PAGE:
Red, white or rosé sangria? Try your hand at creating a signature summer sipper.
Summer is upon us, and with it comes hot, humid weather. Luckily there are plenty of great warm-weather drinks to keep us cool and quenched.
At the top of that list is an ice-cold glass of sangria. This crowd-pleasing, fruity wine punch is so festive it’s a party in a glass. And as a low-alcohol option based on affordable wine (almost any wine works well, so save that fancy bottle) and customizable ingredients, it’s a top summer sipper.
As popular as sangria is today, you may not know its long history. Here are a few sips of its story.
Yes, It Began with the Romans
When the Roman Empire expanded through Europe around 200 B.C., an upside was that the Romans introduced grapes and wine making to the countries they conquered. Notably, they planted many red grape varietals, and these grapes grew particularly well in most of Spain.
Historians speculate that the practice of adding chopped fruits to wine likely originated in the Andalusia region of southern Spain, which has an excellent climate for citrus fruits. The climate there was, however, much less conducive to growing red grapes. And so the locals added citrus fruit to their inferior wine and let it steep for a few days.
Because the resulting wine was greatly improved, they began to experiment further, adding sugar, cinnamon, spices and brandy. The Spaniards called these wine punches in all their forms sangria—derived from the Latin for blood—because of its rich red color.
Meanwhile throughout Medieval Europe—from around the 5th through 15th centuries—most of the drinking water was contaminated and unsafe for human consumption. Wine was safer to drink than water because even a small amount of alcohol kills most of the bacteria.
As a result, wine was consumed every day by everyone from children to elders in every social class. It was common practice to liven up the wine and boost its flavor by adding seasonal fruits or berries and spices, like cinnamon, ginger and cloves. These wine punches were known as hippocras.
As time went on, more variations arose. Sparkling sangria was created in the Cava region of eastern Spain. While in the south of Spain, sangria blanco—white sangria made with peaches or nectarines—was popular and was often called zurra. And claret cup punch, popular in 18th-century England and mentioned in Jane Austen’s Pride and Prejudice, was another early sangria.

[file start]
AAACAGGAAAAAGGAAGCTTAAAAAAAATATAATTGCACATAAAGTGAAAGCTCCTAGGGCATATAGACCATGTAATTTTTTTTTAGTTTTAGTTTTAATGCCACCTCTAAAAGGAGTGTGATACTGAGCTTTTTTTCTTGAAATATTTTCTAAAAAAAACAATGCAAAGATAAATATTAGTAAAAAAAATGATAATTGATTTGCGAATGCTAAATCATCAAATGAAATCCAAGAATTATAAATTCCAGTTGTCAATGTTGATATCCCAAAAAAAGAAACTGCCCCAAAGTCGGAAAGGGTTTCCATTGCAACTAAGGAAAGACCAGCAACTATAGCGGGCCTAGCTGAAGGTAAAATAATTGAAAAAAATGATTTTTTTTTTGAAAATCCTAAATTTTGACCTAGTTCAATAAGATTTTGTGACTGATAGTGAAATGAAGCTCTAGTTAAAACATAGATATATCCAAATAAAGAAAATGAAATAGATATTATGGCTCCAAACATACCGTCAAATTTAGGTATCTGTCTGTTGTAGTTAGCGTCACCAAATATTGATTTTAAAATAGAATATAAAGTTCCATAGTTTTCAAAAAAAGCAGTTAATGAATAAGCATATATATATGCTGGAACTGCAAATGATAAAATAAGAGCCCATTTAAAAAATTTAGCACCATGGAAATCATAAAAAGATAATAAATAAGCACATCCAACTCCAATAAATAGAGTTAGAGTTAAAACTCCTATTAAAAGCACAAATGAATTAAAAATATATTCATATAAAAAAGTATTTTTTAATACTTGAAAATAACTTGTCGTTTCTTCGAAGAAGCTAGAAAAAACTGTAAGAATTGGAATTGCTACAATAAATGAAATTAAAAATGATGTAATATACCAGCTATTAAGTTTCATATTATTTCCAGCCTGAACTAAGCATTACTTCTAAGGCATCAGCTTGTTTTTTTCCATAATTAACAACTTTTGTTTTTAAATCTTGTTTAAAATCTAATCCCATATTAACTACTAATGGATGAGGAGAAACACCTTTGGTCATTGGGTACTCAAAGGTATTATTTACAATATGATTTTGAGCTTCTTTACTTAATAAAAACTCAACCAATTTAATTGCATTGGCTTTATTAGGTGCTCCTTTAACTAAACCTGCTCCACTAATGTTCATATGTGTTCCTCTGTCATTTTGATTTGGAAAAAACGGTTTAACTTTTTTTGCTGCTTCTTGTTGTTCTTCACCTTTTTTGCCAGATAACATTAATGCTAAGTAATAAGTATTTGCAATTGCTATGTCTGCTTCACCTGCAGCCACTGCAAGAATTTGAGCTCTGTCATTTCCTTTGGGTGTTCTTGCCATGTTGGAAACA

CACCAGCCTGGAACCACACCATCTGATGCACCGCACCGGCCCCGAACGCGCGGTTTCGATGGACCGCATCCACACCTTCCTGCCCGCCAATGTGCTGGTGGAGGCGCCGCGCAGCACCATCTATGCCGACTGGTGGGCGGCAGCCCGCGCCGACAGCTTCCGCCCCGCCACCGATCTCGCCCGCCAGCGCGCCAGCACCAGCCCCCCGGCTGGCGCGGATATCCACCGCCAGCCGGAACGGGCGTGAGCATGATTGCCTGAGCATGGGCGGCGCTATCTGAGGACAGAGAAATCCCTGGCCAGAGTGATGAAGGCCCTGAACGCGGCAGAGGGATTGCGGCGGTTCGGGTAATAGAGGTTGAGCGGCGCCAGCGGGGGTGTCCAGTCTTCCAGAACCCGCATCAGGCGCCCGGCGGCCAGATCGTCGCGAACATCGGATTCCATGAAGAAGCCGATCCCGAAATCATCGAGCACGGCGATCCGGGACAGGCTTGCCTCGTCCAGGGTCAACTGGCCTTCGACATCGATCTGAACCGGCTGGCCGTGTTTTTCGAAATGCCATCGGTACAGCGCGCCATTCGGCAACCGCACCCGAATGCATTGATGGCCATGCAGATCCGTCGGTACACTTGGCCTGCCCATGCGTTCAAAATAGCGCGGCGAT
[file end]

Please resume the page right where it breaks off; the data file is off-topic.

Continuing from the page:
Wine punches proliferated in Europe.
Sangria didn’t become popular in the United States, however, until 1964, when it was served at the World’s Fair in New York. The Spanish World area served this fruity punch to fairgoers, and the rest is history.
Now you can find sangria at parties of all kinds and at many restaurants, not merely those serving Spanish or Mexican food.
Today traditional-style sangrias are created primarily from Rioja or other dry red Spanish wine, plus orange juice, soda water, fruit and sometimes brandy or spices. Yet sangria continues to evolve and offers opportunity for variation and experimentation.
You’ll find red, white and rosé sangrias with endless combinations of different liqueurs, juices and fruits. One of the best things about this delicious drink is there’s truly no wrong way to make a batch.
So I decided to try making sangria myself to create my signature summer drink. What could be more fun?
First, I worked on making red wine sangria. Since I wanted to use blackberries and blueberries (my favorites) as the main fruit, I chose a Monastrell, a dry Spanish red with blackberry flavors on the palate. After making a few batches, I decided on a mixture of blackberry brandy, triple sec, agave nectar with a splash of soda water. Bubbles are always fun!
Next, I moved on to white wine sangria. For this, I chose vinho verde, a semi-sparkling dry white from Portugal, to add carbonation from the wine itself. I used cantaloupe and honeydew as fruits for a summery and refreshing taste. My favorite blend for white wine sangria used pineapple vodka, pineapple juice and agave nectar.
To let the fruit flavors mingle with the juice, I mixed all the ingredients, except the wine, in small batches and placed them in the fridge for a few hours—for both red and white versions. And for the white sangria, I added the vinho verde right before serving to preserve its carbonation.
With that sangria primer, I encourage you to try one of my recipes above. Or better yet, experiment, and mix a batch to call your own. Read some recipes or follow your intuition. You could buy a bottle, already made, but where’s the fun in doing that?
Pick your fruit, grab a bottle of wine, and mix up some summer fun! Cheers!
Kayleigh Thompson has worked in the wine industry for over six years and has earned the Certified Specialist of Wine certification from the Society of Wine Educators. She works as a Wine Specialist at the Fine Wine & Good Spirits Premium Collection store in King of Prussia, on DeKalb Pk. Learn more at FineWineAndGoodSpirits.com.
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